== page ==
Summary and Analysis

This article promoting medication-assisted treatment in prisons includes a statement from a U.S. Attorney’s office in New Jersey that medications used in MAT programs are “the standard of care for treating Opioid Use Disorder, as it is far superior and more efficacious than other possible treatments.” But is this as true and as much of a consensus as this U.S. Attorney’s office gives one to believe?

In a publication titled Treating Drug Problems: Volume 2, a research team made this observation about what makes in-prison rehabilitation programs effective:

  1. A competent and committed staff
  2. The support of correctional authorities
  3. Adequate resources
  4. A comprehensive, intensive course of therapy aimed at affecting the lifestyle of clients beyond their substance abuse problem
  5. Continuity of care after inmates are paroled.

They then add, “In the absence of any of these features, it would be difficult to expect a drug treatment program to substantially reduce recidivism.”

This research paper echoes the policies of the Substance Abuse and Mental Health Services Administration and the National Institute on Drug Abuse. These two agencies have both published the guide Principles of Drug Addiction Treatment on their websites. This guide includes these principles:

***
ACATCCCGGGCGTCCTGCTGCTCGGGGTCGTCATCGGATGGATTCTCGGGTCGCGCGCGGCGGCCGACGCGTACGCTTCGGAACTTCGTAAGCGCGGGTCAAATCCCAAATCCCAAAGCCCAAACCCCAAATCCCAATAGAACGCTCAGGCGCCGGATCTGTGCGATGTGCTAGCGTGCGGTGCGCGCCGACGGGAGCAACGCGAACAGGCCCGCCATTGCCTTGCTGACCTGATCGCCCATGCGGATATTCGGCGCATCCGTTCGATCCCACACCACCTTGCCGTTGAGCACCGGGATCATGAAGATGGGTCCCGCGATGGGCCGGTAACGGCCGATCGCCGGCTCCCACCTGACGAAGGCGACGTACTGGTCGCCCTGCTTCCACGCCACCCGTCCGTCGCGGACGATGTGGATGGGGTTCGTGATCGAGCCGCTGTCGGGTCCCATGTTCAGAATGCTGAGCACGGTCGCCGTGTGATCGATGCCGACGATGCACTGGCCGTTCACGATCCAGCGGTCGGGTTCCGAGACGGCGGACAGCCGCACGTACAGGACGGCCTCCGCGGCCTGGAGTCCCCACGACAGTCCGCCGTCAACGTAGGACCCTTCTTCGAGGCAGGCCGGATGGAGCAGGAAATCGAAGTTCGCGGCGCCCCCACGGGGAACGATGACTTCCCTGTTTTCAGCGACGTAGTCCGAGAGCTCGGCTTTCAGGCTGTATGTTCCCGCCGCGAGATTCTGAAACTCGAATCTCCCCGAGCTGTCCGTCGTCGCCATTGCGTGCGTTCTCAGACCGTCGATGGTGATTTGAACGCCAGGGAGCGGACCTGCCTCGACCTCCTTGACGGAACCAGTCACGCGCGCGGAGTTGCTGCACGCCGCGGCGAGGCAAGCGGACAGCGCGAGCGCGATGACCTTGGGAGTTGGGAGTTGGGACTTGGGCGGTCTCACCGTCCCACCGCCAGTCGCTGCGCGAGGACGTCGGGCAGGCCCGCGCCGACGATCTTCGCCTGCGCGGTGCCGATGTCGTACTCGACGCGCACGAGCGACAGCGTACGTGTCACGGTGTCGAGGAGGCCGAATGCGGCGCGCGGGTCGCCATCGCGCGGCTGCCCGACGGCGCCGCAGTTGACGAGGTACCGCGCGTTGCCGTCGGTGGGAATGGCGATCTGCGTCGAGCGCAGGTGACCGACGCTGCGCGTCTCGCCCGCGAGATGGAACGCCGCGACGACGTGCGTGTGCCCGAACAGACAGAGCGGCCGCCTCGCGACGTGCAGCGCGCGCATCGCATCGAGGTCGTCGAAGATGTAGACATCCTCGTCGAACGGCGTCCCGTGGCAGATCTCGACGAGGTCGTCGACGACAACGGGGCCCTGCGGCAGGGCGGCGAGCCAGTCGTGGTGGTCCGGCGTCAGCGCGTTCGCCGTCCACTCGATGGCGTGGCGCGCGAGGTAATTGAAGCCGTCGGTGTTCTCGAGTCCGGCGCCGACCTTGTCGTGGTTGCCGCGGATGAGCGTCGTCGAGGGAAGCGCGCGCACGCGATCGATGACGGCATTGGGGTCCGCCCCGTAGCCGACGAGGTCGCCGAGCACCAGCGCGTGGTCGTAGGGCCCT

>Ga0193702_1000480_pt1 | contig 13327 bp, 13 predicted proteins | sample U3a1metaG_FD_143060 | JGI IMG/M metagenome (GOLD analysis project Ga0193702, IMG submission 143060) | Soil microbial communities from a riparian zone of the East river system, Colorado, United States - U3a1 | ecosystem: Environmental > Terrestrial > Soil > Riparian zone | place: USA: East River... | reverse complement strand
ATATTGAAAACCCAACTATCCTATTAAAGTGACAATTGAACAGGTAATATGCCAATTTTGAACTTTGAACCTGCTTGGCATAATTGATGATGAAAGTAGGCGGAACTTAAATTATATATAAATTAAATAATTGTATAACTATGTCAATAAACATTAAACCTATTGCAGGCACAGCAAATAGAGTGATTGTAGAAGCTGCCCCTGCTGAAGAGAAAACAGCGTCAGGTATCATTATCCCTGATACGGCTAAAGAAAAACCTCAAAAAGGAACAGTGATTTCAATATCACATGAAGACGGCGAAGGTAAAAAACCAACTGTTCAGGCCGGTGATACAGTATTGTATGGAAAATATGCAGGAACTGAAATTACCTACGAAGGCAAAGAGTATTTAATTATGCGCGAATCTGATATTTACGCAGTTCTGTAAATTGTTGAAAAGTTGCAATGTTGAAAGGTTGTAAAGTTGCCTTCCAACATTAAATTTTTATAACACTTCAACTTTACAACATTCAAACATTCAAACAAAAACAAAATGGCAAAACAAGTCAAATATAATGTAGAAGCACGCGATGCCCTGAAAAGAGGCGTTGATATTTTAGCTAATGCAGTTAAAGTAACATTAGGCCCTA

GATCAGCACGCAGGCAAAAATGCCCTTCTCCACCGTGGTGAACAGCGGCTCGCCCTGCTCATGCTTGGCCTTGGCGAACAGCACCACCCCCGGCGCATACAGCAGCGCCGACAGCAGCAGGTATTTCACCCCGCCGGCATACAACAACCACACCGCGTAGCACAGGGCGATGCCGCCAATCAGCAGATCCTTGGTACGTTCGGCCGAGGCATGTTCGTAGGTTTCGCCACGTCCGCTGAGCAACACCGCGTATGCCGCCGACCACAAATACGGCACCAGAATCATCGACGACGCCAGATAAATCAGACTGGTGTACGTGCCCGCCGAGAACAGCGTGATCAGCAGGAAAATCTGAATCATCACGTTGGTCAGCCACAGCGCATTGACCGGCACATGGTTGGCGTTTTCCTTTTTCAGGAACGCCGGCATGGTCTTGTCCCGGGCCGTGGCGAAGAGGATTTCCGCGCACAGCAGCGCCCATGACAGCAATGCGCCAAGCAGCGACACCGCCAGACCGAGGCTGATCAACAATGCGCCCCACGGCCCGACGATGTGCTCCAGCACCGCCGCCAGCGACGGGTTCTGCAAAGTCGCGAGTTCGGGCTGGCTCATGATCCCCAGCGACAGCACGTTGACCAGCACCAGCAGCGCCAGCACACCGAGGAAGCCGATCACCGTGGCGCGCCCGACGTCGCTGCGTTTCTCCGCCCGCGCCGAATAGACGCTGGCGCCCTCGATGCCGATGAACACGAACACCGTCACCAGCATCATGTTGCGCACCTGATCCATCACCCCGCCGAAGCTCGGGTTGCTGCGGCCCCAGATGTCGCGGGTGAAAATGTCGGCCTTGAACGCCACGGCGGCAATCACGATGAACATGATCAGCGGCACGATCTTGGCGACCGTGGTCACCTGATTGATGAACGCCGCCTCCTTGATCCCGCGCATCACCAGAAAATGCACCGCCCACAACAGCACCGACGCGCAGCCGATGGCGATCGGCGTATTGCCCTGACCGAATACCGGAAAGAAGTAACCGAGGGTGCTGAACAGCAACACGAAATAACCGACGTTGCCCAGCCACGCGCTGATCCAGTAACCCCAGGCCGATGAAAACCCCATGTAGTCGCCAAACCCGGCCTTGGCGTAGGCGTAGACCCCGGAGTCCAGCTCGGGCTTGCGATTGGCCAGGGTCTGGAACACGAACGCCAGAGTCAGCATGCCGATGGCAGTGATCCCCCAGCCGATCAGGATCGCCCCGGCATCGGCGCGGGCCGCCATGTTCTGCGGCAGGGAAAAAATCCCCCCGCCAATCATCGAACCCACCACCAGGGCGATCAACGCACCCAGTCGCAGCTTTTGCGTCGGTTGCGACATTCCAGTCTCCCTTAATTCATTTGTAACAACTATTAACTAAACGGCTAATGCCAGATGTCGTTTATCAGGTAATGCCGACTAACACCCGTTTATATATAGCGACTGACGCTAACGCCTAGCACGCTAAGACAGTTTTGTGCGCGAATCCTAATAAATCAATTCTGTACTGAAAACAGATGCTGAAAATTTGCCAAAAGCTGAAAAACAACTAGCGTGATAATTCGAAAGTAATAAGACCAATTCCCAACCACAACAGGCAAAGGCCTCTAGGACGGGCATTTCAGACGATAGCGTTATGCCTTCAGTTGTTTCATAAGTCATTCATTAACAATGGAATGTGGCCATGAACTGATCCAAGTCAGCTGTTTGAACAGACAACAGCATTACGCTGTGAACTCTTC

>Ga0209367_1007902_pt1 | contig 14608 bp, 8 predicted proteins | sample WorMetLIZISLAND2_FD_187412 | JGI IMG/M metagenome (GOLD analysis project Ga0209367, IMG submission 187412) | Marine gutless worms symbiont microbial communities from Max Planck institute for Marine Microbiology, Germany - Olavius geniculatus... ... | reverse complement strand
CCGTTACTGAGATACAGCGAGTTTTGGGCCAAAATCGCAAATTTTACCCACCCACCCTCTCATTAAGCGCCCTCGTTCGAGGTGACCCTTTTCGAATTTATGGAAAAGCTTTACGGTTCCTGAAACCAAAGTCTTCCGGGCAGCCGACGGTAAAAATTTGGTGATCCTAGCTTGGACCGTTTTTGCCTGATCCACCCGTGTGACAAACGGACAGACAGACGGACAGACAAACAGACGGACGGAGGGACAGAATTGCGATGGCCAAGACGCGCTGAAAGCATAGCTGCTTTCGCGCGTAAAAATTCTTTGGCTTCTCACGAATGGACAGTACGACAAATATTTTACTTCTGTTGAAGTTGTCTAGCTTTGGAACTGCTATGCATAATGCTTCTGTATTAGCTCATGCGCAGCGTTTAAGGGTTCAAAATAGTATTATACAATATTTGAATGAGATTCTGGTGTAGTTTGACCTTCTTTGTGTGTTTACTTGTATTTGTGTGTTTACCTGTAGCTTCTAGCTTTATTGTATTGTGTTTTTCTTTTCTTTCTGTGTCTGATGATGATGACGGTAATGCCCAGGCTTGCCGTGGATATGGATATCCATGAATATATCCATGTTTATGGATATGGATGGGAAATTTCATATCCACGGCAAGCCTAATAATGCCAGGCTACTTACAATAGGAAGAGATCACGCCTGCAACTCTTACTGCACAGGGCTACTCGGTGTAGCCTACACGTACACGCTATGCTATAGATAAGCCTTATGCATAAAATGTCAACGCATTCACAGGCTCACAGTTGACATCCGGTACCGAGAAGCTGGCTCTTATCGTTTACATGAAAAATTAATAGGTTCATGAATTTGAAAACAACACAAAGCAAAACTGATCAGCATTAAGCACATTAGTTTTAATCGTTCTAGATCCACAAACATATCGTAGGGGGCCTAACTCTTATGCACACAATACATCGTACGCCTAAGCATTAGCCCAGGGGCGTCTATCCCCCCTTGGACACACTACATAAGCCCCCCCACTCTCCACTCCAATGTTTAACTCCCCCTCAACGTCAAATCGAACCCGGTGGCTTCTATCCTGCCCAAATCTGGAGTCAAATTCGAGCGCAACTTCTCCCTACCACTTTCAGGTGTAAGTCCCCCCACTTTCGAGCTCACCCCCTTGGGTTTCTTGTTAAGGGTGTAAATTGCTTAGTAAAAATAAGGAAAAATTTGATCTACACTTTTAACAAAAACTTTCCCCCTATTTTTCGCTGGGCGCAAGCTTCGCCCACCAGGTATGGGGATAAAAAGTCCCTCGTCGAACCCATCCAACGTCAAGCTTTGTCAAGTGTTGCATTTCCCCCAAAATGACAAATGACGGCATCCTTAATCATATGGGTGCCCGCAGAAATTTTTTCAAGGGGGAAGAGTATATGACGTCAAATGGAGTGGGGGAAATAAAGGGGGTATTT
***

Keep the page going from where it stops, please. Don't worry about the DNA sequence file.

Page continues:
• No single treatment is appropriate for everyone.
  • Effective treatment attends to multiple needs of the individual, not just his or her drug abuse.

If our only offerings to incarcerated citizens are medications that go no further than alleviating cravings, is it possible we are short-changing them?

Excerpted from The Marshall Project

In 2018, Congress passed the First Step Act, a wide-ranging prison reform legislation that, among other things, required the federal prison system to expand access to medications for people addicted to opioids. Amid a historic spike in overdoses, both inside prisons and jails and in the country at large, the idea was to save lives: These medications reduce drug use and protect against overdose, and the weeks just after release are a particularly vulnerable time for formerly incarcerated people.

 

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